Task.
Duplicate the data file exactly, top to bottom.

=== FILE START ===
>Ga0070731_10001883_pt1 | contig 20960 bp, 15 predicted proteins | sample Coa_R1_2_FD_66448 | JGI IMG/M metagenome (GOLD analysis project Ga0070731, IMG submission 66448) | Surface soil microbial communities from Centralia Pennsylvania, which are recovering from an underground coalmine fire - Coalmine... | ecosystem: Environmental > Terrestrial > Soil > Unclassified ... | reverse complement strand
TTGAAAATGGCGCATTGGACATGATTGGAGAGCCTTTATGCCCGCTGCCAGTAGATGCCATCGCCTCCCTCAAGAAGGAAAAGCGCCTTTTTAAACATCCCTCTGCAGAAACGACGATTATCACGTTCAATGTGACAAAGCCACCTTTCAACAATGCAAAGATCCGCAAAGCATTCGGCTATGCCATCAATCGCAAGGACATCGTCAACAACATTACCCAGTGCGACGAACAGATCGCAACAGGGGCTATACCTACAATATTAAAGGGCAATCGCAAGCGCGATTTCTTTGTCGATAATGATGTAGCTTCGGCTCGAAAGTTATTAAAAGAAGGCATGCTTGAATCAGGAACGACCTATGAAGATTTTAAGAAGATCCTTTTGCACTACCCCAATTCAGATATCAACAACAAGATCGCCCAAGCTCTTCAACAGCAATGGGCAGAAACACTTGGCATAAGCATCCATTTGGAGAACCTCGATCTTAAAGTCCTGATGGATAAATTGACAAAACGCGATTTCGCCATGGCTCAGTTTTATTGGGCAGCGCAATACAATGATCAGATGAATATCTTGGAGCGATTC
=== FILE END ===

>Ga0070731_10001883_pt1 | contig 20960 bp, 15 predicted proteins | sample Coa_R1_2_FD_66448 | JGI IMG/M metagenome (GOLD analysis project Ga0070731, IMG submission 66448) | Surface soil microbial communities from Centralia Pennsylvania, which are recovering from an underground coalmine fire - Coalmine... | ecosystem: Environmental > Terrestrial > Soil > Unclassified ... | reverse complement strand
TTGAAAATGGCGCATTGGACATGATTGGAGAGCCTTTATGCCCGCTGCCAGTAGATGCCATCGCCTCCCTCAAGAAGGAAAAGCGCCTTTTTAAACATCCCTCTGCAGAAACGACGATTATCACGTTCAATGTGACAAAGCCACCTTTCAACAATGCAAAGATCCGCAAAGCATTCGGCTATGCCATCAATCGCAAGGACATCGTCAACAACATTACCCAGTGCGACGAACAGATCGCAACAGGGGCTATACCTACAATATTAAAGGGCAATCGCAAGCGCGATTTCTTTGTCGATAATGATGTAGCTTCGGCTCGAAAGTTATTAAAAGAAGGCATGCTTGAATCAGGAACGACCTATGAAGATTTTAAGAAGATCCTTTTGCACTACCCCAATTCAGATATCAACAACAAGATCGCCCAAGCTCTTCAACAGCAATGGGCAGAAACACTTGGCATAAGCATCCATTTGGAGAACCTCGATCTTAAAGTCCTGATGGATAAATTGACAAAACGCGATTTCGCCATGGCTCAGTTTTATTGGGCAGCGCAATACAATGATCAGATGAATATCTTGGAGCGATTC